"World War II was the most important event of the 20th century, and the planes of World War II essentially won the war," he says. "It was the apex of mechanical technology, which was perceived unambiguously as good technology."

Hoffman thinks millions of Americans feel connected to World War II aircraft because so many had a hand in building, repairing, and flying them.

From 1940 to 1944, he points out, the United States turned out 300,000 planes. American technology and aviation was revolutionized little more than a decade after Charles Lindburgh astounded the world by flying from New York and Paris at 100 miles (161 kilometers) an hour, and only a few years after the Great Depression.

"The construction was undertaken by many people who previously had no jobs," says Hoffman. "One day they were eking out an existence, the next day they were working seven days a week on assembly lines making really good money."

That emotional connection also came from what Hoffman calls a "primitive human love of largeness," and a fascination with mechanical things.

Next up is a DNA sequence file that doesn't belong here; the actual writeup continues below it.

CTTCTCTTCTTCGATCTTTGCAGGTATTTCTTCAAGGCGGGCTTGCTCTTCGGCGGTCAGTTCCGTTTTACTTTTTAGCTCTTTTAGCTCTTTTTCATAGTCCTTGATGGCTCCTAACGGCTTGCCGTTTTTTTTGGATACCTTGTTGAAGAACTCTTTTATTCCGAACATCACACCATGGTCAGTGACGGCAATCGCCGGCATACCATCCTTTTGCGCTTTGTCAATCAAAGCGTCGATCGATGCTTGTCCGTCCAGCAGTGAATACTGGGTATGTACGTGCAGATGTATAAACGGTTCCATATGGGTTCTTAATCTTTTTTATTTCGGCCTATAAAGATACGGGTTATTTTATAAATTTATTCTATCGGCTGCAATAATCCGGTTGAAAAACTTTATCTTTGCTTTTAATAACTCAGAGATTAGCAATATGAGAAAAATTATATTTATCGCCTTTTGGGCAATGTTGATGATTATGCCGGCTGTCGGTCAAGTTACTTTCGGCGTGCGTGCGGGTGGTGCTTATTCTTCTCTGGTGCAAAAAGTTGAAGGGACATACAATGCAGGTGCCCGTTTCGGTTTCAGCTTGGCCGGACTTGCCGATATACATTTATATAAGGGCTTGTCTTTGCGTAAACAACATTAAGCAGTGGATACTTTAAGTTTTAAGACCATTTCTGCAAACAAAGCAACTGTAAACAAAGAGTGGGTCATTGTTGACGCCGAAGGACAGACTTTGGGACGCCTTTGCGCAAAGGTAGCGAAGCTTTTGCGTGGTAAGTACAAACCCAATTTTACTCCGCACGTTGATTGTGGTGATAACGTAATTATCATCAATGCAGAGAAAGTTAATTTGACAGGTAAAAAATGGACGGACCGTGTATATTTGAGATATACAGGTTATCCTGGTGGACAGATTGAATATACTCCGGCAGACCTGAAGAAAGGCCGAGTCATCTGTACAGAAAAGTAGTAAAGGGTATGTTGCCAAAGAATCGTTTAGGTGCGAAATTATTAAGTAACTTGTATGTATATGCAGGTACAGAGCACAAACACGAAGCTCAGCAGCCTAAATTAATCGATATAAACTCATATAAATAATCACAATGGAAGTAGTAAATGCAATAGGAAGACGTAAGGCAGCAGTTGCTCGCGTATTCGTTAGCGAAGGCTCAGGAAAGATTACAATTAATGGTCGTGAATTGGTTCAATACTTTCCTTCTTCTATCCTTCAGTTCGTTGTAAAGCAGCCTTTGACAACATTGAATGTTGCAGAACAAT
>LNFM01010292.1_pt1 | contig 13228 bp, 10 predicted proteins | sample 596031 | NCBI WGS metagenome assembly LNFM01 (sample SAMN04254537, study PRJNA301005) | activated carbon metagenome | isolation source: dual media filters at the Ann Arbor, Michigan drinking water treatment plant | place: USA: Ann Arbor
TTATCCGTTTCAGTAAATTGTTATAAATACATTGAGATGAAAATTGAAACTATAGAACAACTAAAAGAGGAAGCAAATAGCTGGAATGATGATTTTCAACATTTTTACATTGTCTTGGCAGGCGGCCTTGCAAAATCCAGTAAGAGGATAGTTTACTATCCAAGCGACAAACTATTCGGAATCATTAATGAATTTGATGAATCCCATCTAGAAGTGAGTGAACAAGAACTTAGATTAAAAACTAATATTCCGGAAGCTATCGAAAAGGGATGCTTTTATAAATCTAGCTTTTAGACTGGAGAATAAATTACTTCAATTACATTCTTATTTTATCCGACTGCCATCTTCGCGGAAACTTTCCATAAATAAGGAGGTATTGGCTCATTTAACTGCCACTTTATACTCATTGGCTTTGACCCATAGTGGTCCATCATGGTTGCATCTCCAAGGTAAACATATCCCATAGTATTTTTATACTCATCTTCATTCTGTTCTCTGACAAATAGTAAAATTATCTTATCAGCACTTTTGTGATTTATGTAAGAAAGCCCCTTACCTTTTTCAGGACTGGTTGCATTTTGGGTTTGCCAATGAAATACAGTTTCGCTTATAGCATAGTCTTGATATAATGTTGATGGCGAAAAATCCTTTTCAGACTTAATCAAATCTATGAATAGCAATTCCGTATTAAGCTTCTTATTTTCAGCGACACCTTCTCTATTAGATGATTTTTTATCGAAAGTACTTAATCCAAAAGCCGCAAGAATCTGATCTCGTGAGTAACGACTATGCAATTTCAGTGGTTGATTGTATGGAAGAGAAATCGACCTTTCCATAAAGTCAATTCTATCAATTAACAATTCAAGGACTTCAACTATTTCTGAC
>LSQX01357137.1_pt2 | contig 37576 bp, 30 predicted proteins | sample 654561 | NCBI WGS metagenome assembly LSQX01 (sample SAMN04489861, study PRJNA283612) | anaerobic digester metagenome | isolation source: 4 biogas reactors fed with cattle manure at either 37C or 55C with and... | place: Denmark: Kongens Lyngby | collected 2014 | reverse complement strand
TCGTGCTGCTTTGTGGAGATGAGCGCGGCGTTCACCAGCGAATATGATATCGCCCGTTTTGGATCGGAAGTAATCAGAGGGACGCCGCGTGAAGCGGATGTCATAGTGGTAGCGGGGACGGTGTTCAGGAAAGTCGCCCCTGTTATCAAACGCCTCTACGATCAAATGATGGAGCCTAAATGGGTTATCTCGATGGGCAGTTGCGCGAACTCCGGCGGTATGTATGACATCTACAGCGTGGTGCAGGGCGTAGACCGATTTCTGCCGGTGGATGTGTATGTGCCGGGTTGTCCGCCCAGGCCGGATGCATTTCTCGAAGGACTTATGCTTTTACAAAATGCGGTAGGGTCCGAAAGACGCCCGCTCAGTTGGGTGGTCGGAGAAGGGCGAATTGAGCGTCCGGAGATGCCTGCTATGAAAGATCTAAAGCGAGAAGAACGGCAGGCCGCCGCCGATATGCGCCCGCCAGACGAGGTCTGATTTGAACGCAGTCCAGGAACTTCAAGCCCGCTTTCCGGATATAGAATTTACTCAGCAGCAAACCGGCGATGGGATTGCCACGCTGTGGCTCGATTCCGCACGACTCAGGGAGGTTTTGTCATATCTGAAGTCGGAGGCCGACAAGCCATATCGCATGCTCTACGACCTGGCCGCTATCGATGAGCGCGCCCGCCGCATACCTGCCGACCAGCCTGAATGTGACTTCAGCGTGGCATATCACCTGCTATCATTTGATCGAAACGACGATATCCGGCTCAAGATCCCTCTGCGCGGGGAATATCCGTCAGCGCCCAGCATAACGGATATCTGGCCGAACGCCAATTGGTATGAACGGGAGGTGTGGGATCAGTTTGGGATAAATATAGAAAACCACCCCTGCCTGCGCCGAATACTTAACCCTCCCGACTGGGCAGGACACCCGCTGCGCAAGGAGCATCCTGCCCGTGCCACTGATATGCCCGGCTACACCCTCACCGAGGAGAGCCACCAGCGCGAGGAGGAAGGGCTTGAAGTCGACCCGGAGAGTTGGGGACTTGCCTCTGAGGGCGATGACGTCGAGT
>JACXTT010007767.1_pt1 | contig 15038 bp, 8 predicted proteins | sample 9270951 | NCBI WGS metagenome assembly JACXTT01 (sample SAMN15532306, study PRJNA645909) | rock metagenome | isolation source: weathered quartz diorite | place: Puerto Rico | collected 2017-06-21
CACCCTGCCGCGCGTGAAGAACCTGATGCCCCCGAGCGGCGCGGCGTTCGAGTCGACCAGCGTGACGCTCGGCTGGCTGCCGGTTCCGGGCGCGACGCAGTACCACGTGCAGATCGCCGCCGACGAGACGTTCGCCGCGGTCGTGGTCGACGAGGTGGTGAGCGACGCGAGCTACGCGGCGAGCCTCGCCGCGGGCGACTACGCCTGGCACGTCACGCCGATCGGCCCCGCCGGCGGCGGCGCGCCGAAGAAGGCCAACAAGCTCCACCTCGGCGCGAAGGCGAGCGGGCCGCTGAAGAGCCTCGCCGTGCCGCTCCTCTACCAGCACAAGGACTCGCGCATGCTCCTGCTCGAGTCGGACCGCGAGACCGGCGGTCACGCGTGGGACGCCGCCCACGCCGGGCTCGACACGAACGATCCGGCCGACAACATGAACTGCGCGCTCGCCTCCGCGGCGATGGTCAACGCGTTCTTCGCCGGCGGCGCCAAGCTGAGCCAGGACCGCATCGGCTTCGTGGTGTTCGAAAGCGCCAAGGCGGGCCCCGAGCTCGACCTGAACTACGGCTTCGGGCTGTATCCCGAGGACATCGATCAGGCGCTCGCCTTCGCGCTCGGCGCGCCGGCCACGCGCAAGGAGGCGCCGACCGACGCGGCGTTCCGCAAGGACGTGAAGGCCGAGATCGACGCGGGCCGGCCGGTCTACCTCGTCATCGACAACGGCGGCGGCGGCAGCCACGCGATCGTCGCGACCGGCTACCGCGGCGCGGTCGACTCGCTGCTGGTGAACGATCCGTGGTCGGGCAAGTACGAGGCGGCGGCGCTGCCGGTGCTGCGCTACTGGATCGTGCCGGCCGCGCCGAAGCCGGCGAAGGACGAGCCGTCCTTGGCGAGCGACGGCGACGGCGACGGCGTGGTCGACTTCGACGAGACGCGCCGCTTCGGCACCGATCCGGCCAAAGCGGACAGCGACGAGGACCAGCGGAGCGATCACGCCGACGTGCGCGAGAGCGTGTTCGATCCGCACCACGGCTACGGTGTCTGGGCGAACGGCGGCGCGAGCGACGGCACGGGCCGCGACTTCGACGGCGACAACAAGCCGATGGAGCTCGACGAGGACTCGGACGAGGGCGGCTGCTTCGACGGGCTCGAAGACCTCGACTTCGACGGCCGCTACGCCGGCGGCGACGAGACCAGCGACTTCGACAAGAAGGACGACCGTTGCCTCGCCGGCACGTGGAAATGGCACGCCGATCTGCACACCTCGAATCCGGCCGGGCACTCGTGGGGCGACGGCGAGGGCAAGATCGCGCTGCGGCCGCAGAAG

"People have a personal, palpable connection with the planes of WWII that doesn't occur today," he says.

A major reason for that, Hoffman believes, is that today's technology has few moving parts and grows smaller as it becomes more powerful. "Airplanes today involve pushing a button that controls a control. But in those earlier planes, there were 72 pistons, each huge, spitting oil and bellowing black smoke," he says.

Part of the quest to collect and restore vintage war planes is also a yearning for the simpler times of yesterday, Hoffman suggests.

He writes: "I began to think that it isn't winged treasure that these collectors are trying so hard to recover. It is something much more tangible—something unseen that…went up in flames with Hiroshima and Nagasaki.

"The world was hardly a simple place when the propeller and piston reigned," he adds. "But to hear a B-17's 72 pistons thrum, or see a P-15 Mustang roll in the wild blue yonder, you can almost believe that it was."